Mr. Kennedy’s marriage was celebrated in October, 1867, when he espoused Miss Caroline Stewart, a native of Union township, and the daughter of James and Elizabeth Stewart, the former being a native of Pennsylvania and the latter of Virginia.  They had eight children, namely: Emily Johnson, who met her death as the result of an assassin’s hand; Armeda; Americus; Caroline, wife of our subject; Margaret, Ellen, Louisa and E. Taylor.
     Mr. and Mrs. Kennedy have had the following named children: William R., who is a member of Company D, Ohio National Guard, and who accompanied his company to the scene of the great strike in the Ohio coal mines in the present year (1894), taking part in a skirmish between the troops and the miners; Hattie A.; Edna; Norton Reed; James Oliver, who was drowned November 26, 1893, at the age of fourteen years; Orpheus, deceased, was the twin of James O.; Laura and Altina.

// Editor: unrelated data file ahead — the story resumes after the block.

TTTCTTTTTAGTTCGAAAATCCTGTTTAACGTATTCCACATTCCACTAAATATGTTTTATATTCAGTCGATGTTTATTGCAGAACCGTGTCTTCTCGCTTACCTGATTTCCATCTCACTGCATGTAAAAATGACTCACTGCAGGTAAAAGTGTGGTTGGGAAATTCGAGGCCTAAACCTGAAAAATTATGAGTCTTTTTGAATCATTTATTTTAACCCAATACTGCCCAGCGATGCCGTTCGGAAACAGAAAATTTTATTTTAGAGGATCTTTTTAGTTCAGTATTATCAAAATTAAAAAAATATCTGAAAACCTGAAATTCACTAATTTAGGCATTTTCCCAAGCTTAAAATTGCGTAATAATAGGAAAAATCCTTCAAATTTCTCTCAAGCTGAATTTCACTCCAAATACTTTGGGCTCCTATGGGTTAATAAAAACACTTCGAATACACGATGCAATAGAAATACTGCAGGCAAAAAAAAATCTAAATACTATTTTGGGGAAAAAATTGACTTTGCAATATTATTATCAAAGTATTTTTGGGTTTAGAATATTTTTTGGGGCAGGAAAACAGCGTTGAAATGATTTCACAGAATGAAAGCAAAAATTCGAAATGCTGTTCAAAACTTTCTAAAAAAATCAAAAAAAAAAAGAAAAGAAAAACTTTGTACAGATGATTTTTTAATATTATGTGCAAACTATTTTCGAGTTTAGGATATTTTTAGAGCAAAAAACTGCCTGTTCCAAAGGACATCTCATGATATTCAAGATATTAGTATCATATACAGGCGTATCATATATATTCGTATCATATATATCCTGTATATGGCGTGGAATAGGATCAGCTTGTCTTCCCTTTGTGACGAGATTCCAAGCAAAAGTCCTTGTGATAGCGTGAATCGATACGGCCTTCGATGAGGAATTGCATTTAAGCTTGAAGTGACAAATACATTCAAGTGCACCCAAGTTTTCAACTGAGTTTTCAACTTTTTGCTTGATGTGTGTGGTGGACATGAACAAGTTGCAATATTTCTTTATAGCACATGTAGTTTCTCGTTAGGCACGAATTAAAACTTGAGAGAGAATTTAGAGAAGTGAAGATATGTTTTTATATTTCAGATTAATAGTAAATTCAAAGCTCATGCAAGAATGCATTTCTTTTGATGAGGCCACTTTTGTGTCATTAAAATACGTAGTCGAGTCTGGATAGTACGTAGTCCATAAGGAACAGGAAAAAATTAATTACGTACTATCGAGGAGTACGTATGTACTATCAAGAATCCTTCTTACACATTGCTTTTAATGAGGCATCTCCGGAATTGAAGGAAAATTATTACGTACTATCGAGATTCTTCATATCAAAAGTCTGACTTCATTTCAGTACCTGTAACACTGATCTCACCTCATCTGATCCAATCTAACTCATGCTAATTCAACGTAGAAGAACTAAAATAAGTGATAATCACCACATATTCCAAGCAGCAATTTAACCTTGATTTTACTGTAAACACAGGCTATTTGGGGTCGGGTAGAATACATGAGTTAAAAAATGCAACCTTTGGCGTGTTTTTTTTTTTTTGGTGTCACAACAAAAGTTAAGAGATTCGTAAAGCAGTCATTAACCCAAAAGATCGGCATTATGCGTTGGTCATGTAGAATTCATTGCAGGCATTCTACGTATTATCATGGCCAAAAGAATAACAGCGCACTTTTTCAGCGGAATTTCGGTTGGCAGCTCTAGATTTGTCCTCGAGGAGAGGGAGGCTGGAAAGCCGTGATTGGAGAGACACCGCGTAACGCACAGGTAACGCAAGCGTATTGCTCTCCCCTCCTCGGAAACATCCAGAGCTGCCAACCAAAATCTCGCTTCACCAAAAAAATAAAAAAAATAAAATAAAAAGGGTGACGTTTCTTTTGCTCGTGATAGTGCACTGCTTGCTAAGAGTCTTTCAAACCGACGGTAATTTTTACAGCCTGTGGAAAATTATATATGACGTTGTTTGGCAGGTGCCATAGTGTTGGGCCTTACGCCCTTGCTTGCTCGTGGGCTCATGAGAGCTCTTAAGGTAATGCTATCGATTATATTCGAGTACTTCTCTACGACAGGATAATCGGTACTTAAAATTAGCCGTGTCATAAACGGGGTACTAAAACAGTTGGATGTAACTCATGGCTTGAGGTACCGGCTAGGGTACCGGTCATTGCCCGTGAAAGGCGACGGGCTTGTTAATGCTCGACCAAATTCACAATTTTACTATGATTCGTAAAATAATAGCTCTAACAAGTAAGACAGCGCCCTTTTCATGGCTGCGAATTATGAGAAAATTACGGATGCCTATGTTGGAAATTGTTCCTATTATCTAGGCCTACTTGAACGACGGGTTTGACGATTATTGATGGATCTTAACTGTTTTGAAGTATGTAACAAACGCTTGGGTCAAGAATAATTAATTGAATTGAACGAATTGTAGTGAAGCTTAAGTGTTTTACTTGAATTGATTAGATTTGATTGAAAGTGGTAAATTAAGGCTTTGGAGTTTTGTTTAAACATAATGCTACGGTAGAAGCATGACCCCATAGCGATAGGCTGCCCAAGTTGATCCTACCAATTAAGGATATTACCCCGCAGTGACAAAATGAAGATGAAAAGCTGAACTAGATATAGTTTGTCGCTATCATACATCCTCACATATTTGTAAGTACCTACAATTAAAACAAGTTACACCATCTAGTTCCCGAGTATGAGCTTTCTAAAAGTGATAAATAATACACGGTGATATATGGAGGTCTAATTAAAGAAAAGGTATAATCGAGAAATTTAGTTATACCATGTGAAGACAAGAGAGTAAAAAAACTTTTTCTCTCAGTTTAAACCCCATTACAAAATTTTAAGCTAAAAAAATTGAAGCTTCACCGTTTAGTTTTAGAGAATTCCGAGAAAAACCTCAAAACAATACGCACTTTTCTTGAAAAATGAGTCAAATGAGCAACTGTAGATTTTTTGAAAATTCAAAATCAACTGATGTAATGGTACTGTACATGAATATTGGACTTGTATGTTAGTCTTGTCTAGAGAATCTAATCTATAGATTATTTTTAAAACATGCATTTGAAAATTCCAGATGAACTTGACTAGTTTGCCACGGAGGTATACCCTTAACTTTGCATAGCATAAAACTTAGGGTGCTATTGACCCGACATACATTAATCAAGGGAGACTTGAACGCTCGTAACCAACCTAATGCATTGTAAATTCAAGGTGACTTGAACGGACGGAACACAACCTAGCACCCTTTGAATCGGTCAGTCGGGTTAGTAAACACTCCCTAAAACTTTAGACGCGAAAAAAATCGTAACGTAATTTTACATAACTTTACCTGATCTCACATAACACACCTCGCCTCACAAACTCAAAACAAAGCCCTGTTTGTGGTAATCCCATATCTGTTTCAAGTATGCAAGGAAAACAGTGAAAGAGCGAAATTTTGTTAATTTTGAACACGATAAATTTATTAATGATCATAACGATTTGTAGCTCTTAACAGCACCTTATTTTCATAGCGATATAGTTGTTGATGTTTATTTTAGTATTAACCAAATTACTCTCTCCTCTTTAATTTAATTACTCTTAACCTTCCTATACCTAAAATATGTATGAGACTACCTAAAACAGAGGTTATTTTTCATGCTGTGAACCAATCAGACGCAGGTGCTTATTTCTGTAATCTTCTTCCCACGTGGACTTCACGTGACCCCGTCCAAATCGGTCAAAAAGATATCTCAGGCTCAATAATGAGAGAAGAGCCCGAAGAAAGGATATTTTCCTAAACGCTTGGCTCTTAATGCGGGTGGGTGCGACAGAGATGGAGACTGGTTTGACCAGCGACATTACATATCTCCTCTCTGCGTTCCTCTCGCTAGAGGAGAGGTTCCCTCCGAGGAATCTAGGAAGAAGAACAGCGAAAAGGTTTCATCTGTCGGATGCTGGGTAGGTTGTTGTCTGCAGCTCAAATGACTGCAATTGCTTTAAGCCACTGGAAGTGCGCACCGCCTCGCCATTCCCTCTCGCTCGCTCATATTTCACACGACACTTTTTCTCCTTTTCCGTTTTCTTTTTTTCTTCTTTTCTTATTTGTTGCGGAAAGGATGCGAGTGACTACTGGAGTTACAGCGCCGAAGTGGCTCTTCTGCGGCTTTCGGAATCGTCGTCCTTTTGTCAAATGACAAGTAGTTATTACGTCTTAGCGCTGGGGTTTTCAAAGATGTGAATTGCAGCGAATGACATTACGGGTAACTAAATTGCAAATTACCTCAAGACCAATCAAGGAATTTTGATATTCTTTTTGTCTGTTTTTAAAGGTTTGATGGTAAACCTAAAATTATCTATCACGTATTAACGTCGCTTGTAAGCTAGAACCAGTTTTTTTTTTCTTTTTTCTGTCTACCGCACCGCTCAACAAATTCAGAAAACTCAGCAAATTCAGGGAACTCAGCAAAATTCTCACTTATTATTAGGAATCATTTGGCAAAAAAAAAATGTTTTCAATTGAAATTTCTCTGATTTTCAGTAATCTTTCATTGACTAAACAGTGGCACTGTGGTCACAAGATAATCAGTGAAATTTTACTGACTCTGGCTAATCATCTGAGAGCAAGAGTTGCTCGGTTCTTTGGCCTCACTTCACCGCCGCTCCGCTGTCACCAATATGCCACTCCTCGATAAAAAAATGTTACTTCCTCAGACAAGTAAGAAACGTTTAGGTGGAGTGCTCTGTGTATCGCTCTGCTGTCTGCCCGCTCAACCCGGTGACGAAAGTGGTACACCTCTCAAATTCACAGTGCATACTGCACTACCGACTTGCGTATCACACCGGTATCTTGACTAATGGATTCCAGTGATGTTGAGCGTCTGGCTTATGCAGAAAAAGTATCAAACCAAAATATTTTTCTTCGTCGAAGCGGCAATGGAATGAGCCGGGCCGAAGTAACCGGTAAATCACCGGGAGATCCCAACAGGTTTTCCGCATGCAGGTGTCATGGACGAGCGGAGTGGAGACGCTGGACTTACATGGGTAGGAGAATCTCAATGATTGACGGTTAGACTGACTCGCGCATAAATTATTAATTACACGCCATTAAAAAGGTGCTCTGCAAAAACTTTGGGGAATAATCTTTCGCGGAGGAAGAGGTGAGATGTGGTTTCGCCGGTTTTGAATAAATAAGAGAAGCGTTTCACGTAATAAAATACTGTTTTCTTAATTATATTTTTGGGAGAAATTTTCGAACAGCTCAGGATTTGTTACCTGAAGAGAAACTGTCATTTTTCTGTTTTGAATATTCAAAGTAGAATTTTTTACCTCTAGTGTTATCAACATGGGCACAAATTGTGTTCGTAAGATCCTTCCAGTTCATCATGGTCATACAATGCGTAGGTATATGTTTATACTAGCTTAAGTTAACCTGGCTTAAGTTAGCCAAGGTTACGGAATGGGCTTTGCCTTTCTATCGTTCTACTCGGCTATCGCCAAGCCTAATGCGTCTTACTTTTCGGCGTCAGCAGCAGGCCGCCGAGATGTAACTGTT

In politics our subject is a stanch Democrat, and religiously he and members of his family are connected with the Methodist Episcopal Church.  Fraternally Mr. Kennedy retains a membership in Ransom Reed Post, No. 113, G. A. R., of Marysville, said post having been named in honor of the first comrade killed in the company of which our subject was a member. 

Source:  Memorial Record of the Counties of Delaware, Union & Morrow, Ohio; Chicago: The Lewis Publishing Co., 1895, pp. 273-274
Contributed by a Generous Genealogist.

  JOSEPH M. KENNEDY - The identification of the agnatic line, in which our subject is a descendant, with the history of our nation, dates its inception from early Colonial days, and the genealogy of the family is one whose tracing form that period offers an interesting record as bearing upon respective general history as one generation succeeded another in the field of activity and accomplishment.  With the annals of the history of Union county, Ohio, has that of the Kennedy family been intimately connected from the beginning of the present century, the first representative in the county having been Joseph Kennedy, grandfather of our subject.  He came hither in 1805, accompanied by his wife and three sons.  He was a native of Franklin county, Pennsylvania, the son of William and Mary Kennedy.